A New York Times profile of Gov. Chris Sununu, the moderate Republican governor of New Hampshire, positioned him as the acceptable Republican presidential candidate for 2024, unlike those culture warriors and Trump “acolytes” like Ron DeSantis and Nikki Haley -- and of course Donald Trump himself.
“Calling for Normalcy, Sununu Eyes 2024 Bid” appeared in Tuesday’s edition by Matt Flegenheimer and had an online headline that was even more contemptuous of Republicans: “Chris Sununu Eyes the G.O.P.’s ‘Normal’ Lane in 2024. Does It Exist?”
The online headline deck celebrated Sununu, the son of former New Hampshire Governor John Sununu: “The New Hampshire governor’s flirtation with a presidential run is a test of abortion politics, Republican media strategy and the durability of the MAGA mentality. ‘I’m conservative,” he says. ‘I’m just not an extremist.’”
Flegenheimer began his 2,100-word profile by conveniently forwarding Sununu’s own dig at Trump (click “expand”):
When then-President Donald J. Trump visited New Hampshire in 2018, a typical delegation awaited him: flag-waving superfans, sign-carrying protesters and the sitting Republican governor.
Mr. Trump, true to form, seemed most interested in the first group.
“They love me,” he said, admiring the crowd in Manchester from his executive limousine, according to the governor, Chris Sununu, who rode with him. Mr. Trump singled out an especially zealous-looking visitor. “You see that guy?” he said. “He loves me.”
Never mind that the man’s sign had two words, Mr. Sununu recalled: a four-letter profanity and “Trump.”
“You like to think in that moment, ‘Well, maybe he just didn’t see,’” the governor said. But some people, he suggested, see what they want to see.
Mover over, Trumpers, was the message from Sununu and The Times:
After three consecutive disappointing election cycles for his party, Mr. Sununu says the time for indulging Mr. Trump’s delusions has long passed. The midterms, he argues, proved that the nation, including many Republicans, had little interest in the far-right candidates the former president backed. Even nominating a onetime Trump acolyte from the prospective 2024 field, like Gov. Ron DeSantis of Florida or the former United Nations ambassador Nikki Haley, is a misread of the moment, he says.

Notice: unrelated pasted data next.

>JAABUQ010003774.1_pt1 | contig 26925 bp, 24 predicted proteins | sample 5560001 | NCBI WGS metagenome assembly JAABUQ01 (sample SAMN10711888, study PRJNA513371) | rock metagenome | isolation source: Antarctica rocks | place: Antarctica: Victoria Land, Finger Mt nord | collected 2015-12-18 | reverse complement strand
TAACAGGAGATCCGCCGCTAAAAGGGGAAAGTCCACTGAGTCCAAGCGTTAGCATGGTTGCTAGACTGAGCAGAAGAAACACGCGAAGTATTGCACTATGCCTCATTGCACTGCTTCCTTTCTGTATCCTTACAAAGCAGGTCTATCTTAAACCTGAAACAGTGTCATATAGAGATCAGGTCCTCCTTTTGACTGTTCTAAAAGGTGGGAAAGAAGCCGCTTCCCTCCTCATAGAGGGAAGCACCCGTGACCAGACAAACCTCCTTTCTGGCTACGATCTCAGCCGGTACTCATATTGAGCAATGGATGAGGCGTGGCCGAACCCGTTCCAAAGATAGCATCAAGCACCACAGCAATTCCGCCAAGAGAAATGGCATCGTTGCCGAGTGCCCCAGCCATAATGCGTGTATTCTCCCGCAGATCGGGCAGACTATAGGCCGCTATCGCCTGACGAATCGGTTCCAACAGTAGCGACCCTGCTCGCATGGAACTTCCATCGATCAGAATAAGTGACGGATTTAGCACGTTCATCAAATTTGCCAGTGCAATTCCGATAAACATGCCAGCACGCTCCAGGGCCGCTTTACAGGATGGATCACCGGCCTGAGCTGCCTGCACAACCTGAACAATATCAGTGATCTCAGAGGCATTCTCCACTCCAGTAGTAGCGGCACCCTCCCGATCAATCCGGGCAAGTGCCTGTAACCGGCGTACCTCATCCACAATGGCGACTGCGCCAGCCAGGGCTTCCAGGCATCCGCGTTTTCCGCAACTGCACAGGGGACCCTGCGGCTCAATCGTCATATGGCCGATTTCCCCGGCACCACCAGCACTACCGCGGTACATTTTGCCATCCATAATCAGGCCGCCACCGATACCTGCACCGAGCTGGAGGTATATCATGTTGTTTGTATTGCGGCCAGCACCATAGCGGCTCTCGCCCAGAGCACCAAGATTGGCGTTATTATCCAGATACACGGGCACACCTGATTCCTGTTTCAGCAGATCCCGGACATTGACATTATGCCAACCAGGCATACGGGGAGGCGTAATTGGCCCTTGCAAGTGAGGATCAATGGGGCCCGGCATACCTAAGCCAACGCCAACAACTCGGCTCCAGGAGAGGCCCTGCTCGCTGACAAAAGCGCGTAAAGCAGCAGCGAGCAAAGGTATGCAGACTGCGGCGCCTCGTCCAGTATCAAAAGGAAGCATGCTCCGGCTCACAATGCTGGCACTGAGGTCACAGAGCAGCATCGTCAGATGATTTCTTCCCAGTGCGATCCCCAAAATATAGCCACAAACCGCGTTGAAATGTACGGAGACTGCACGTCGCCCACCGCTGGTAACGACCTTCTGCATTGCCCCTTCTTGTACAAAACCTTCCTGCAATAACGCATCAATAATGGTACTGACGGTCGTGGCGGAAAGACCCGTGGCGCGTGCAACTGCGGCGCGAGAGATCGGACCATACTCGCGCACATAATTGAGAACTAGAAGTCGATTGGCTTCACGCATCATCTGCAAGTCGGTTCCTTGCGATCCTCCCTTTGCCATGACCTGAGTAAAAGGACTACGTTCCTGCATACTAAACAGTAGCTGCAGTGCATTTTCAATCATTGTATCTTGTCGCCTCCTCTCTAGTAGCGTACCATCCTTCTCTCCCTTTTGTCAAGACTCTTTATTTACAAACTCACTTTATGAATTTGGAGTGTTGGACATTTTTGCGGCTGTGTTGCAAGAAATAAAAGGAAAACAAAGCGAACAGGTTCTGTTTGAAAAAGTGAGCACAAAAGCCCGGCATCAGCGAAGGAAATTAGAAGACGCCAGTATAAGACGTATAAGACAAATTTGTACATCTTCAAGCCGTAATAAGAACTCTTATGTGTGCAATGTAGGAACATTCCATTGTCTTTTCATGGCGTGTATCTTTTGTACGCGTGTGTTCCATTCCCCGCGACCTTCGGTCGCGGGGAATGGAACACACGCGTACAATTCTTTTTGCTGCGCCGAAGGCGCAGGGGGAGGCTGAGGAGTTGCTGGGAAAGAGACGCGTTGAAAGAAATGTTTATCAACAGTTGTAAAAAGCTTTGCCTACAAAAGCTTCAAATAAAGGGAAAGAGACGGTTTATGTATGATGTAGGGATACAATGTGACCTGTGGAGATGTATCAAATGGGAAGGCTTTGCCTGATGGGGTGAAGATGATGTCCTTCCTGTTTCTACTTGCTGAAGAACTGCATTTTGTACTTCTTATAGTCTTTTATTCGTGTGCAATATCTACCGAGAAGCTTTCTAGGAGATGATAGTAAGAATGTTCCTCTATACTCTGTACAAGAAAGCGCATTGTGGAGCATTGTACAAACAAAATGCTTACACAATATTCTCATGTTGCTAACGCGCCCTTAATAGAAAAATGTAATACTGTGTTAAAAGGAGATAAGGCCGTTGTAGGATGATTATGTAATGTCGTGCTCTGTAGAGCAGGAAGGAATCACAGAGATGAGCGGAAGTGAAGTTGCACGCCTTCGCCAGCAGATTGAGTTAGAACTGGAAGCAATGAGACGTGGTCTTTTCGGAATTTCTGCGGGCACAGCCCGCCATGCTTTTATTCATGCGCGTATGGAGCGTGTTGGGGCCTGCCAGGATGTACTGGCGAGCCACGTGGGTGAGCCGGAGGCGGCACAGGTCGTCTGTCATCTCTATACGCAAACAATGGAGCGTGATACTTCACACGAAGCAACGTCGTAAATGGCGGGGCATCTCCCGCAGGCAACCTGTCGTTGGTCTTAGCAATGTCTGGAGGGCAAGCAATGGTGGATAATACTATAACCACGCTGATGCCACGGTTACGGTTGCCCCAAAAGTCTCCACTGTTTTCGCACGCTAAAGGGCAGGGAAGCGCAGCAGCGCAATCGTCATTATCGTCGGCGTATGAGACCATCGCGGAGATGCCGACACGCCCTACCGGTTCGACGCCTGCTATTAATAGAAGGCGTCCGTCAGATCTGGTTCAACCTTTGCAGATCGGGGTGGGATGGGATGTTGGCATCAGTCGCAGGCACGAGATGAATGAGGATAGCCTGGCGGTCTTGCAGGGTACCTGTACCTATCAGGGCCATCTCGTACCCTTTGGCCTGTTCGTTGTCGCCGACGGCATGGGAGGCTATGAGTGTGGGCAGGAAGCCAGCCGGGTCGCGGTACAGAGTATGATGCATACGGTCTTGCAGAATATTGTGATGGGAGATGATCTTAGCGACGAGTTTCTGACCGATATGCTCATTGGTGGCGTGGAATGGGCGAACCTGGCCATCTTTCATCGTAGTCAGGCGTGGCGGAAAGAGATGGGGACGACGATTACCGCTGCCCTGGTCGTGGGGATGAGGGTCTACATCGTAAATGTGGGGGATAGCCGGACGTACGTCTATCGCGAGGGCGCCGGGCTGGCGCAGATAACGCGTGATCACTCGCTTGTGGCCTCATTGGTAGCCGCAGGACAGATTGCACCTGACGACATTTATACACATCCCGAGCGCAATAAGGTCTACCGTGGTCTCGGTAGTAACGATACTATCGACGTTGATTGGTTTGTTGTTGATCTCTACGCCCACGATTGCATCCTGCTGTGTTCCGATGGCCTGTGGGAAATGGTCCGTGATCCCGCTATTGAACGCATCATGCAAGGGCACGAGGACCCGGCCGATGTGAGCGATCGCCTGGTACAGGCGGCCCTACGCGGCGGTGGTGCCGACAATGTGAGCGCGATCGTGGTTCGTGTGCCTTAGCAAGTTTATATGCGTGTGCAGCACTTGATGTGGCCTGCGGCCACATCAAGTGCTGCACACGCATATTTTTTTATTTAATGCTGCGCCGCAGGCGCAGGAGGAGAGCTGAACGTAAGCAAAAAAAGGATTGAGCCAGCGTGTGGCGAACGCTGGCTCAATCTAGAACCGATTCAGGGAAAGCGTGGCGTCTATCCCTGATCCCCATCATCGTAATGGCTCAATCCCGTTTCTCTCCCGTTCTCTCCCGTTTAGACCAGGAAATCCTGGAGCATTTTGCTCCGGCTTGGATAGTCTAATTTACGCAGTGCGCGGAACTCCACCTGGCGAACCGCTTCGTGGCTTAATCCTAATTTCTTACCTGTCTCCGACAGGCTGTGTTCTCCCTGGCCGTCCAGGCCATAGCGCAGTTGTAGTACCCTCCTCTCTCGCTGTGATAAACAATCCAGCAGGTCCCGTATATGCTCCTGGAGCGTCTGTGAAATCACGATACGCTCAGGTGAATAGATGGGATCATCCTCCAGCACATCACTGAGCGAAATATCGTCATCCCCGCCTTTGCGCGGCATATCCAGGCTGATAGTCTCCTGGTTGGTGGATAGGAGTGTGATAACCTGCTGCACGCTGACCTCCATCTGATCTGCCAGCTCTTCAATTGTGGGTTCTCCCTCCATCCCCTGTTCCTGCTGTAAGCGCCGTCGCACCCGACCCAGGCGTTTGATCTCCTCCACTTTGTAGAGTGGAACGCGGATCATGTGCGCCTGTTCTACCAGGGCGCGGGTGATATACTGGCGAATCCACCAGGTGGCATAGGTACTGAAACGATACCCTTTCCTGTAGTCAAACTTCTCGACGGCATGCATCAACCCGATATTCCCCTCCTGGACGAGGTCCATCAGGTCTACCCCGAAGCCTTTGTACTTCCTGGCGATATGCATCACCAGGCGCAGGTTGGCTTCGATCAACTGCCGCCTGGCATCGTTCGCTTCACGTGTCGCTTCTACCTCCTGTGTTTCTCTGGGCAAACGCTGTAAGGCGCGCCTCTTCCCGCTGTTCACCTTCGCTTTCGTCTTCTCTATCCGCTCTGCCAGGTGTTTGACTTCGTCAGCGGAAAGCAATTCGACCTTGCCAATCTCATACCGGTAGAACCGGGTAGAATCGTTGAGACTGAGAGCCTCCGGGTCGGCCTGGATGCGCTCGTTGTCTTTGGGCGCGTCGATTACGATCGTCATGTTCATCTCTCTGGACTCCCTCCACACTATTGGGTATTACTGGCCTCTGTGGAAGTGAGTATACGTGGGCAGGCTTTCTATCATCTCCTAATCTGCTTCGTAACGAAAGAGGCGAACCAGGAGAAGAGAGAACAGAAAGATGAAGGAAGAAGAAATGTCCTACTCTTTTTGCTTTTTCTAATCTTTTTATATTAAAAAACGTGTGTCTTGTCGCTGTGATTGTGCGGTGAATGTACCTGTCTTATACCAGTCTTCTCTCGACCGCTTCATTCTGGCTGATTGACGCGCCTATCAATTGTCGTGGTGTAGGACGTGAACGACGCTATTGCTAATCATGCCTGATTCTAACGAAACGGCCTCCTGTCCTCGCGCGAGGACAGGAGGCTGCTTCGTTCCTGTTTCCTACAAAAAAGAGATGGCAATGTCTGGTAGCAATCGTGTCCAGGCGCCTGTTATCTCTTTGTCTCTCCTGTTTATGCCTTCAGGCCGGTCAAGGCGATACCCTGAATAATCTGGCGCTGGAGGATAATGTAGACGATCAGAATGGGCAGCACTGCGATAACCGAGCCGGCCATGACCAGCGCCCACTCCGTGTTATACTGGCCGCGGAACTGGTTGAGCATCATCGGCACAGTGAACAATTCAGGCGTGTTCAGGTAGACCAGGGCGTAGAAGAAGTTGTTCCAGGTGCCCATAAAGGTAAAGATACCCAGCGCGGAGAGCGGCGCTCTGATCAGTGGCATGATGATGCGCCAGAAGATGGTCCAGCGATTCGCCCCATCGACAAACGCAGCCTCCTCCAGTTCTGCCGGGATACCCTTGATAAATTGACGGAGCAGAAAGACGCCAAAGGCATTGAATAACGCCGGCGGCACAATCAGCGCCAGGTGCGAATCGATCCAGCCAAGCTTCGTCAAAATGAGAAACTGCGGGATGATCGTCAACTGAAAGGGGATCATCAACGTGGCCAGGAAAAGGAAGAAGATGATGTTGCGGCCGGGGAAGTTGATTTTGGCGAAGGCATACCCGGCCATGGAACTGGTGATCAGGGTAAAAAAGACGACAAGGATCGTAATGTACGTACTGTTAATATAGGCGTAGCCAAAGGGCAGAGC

And so, Mr. Sununu -- a “Seinfeld”-quoting, Covid booster-boosting son of a governor who supported Mr. Trump’s first two campaigns -- is offering himself up as a walking referendum on the direction of his party.
Flegenheimer let Sununu brag about his winning “scoreboard”:
Last November, Mr. Sununu won re-election by more than 15 points in a state that has awarded Democrats each of its federal offices, the sort of big-tent showing he says his party will require in 2024. (Some other double-digit Republican standouts, including Mr. DeSantis, scored their midterm landslides in states that tilted broadly red.)
The above comparison is misleading, given that DeSantis barely squeaked out a victory in Florida in 2018 but won converts for his handling of COVID and cultural issues and was the reason Florida “tilted broadly red” to the tune of a 19-point reelection win for the former congressman.
Naturally, The Times appreciated the New Hampshire governor’s pop culture patois and “meditations on the “big-government authoritarian” impulses of certain culture-warring counterparts and the fading salience of abortion for many Republicans after Dobbs.”
Flegenheimer eagerly latched on to Sununu’s insults of potential rival DeSantis who's been “targeting private businesses deemed hostile to right-wing values,” adding a direct quote from Sununu: “Is government going to solve a cultural issue? No. Good Republicans don’t believe that.”
As evidenced by Sununu's cooperation with The Times, Flegenheimer noted that “Sununu has found fault with Mr. DeSantis and other Republicans who shun traditional news organizations or unscripted public encounters.”
Is Sununu angling for the slot of the liberal press’s favorite 2024 Republican, a la John McCain before him?